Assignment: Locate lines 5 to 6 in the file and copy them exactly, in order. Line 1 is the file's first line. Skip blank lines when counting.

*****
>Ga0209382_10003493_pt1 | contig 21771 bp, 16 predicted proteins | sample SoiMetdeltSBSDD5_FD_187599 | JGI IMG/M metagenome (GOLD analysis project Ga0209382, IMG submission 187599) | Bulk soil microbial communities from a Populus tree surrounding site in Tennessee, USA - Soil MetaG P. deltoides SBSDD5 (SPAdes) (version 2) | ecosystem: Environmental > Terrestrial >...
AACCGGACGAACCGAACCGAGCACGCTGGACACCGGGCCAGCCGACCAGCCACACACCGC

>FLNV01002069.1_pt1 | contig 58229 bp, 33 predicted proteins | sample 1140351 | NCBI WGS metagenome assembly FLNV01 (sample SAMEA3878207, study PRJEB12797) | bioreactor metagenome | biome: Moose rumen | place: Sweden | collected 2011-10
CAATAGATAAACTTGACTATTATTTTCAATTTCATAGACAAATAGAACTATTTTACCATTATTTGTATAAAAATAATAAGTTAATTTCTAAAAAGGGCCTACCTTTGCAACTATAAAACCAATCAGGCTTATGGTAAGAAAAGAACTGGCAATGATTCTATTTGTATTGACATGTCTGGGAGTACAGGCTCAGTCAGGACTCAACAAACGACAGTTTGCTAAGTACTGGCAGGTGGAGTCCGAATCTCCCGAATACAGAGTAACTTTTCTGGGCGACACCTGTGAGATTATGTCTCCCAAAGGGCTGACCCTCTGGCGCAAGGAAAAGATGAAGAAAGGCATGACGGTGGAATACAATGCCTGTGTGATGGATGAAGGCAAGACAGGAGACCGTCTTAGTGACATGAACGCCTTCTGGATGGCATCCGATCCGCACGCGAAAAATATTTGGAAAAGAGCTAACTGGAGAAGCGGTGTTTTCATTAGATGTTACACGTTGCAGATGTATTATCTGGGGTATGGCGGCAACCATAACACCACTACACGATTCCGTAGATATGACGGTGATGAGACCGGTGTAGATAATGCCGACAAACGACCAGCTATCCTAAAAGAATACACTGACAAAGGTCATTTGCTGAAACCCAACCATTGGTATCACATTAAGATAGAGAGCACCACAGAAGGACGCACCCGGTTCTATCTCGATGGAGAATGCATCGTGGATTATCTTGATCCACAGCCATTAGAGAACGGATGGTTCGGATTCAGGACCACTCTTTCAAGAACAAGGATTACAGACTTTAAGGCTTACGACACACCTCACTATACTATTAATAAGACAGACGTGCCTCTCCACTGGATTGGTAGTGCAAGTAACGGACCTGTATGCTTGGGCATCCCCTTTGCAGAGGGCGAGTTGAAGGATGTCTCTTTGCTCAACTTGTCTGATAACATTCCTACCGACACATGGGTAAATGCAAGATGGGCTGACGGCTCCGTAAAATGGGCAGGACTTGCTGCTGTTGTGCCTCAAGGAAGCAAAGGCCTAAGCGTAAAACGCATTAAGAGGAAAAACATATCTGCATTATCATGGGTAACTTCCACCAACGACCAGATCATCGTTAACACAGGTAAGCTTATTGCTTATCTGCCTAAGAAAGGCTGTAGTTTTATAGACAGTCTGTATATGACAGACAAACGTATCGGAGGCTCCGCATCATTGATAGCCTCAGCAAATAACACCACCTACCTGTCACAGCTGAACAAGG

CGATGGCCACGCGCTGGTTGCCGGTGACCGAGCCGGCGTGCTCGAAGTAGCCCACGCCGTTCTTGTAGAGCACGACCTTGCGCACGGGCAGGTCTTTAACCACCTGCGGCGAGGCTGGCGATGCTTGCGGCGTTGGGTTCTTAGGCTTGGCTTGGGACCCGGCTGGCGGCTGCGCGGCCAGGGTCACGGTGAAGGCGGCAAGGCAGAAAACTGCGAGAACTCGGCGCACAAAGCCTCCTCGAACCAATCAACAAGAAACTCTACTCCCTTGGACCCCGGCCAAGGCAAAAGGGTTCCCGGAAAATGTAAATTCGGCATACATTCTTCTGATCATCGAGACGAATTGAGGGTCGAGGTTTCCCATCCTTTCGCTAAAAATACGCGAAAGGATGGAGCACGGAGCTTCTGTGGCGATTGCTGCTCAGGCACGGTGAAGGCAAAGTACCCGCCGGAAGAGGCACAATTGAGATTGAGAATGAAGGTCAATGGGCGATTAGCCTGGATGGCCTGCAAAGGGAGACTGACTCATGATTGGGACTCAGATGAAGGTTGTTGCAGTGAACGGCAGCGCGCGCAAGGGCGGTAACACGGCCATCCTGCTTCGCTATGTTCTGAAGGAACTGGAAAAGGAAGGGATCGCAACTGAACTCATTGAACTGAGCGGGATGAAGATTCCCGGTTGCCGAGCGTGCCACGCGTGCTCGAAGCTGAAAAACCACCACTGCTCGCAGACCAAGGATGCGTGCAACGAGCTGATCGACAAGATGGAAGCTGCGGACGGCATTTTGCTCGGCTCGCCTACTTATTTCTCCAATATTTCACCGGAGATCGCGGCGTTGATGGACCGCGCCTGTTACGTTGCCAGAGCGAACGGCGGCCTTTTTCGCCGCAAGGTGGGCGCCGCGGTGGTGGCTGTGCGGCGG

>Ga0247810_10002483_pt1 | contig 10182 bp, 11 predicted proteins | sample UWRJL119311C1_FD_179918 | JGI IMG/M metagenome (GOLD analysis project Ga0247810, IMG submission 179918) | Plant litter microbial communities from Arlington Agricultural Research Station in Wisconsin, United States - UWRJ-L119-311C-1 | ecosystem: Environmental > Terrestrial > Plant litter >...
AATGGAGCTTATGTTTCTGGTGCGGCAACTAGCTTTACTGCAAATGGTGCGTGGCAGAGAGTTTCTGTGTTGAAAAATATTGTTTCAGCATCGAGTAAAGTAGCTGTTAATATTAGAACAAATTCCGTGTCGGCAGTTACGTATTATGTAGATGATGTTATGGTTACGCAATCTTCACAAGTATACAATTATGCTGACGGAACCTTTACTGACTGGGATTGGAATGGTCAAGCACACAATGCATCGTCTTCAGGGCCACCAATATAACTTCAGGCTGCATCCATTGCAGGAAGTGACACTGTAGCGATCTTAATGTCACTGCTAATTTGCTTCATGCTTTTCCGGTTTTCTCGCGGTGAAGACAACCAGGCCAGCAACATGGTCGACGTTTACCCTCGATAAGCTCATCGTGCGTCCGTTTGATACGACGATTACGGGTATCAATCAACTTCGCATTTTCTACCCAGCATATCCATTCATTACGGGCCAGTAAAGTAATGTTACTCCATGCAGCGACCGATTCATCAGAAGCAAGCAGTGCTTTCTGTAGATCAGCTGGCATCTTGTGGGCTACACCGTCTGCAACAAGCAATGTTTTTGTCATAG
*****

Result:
CGATGGCCACGCGCTGGTTGCCGGTGACCGAGCCGGCGTGCTCGAAGTAGCCCACGCCGTTCTTGTAGAGCACGACCTTGCGCACGGGCAGGTCTTTAACCACCTGCGGCGAGGCTGGCGATGCTTGCGGCGTTGGGTTCTTAGGCTTGGCTTGGGACCCGGCTGGCGGCTGCGCGGCCAGGGTCACGGTGAAGGCGGCAAGGCAGAAAACTGCGAGAACTCGGCGCACAAAGCCTCCTCGAACCAATCAACAAGAAACTCTACTCCCTTGGACCCCGGCCAAGGCAAAAGGGTTCCCGGAAAATGTAAATTCGGCATACATTCTTCTGATCATCGAGACGAATTGAGGGTCGAGGTTTCCCATCCTTTCGCTAAAAATACGCGAAAGGATGGAGCACGGAGCTTCTGTGGCGATTGCTGCTCAGGCACGGTGAAGGCAAAGTACCCGCCGGAAGAGGCACAATTGAGATTGAGAATGAAGGTCAATGGGCGATTAGCCTGGATGGCCTGCAAAGGGAGACTGACTCATGATTGGGACTCAGATGAAGGTTGTTGCAGTGAACGGCAGCGCGCGCAAGGGCGGTAACACGGCCATCCTGCTTCGCTATGTTCTGAAGGAACTGGAAAAGGAAGGGATCGCAACTGAACTCATTGAACTGAGCGGGATGAAGATTCCCGGTTGCCGAGCGTGCCACGCGTGCTCGAAGCTGAAAAACCACCACTGCTCGCAGACCAAGGATGCGTGCAACGAGCTGATCGACAAGATGGAAGCTGCGGACGGCATTTTGCTCGGCTCGCCTACTTATTTCTCCAATATTTCACCGGAGATCGCGGCGTTGATGGACCGCGCCTGTTACGTTGCCAGAGCGAACGGCGGCCTTTTTCGCCGCAAGGTGGGCGCCGCGGTGGTGGCTGTGCGGCGG

>Ga0247810_10002483_pt1 | contig 10182 bp, 11 predicted proteins | sample UWRJL119311C1_FD_179918 | JGI IMG/M metagenome (GOLD analysis project Ga0247810, IMG submission 179918) | Plant litter microbial communities from Arlington Agricultural Research Station in Wisconsin, United States - UWRJ-L119-311C-1 | ecosystem: Environmental > Terrestrial > Plant litter >...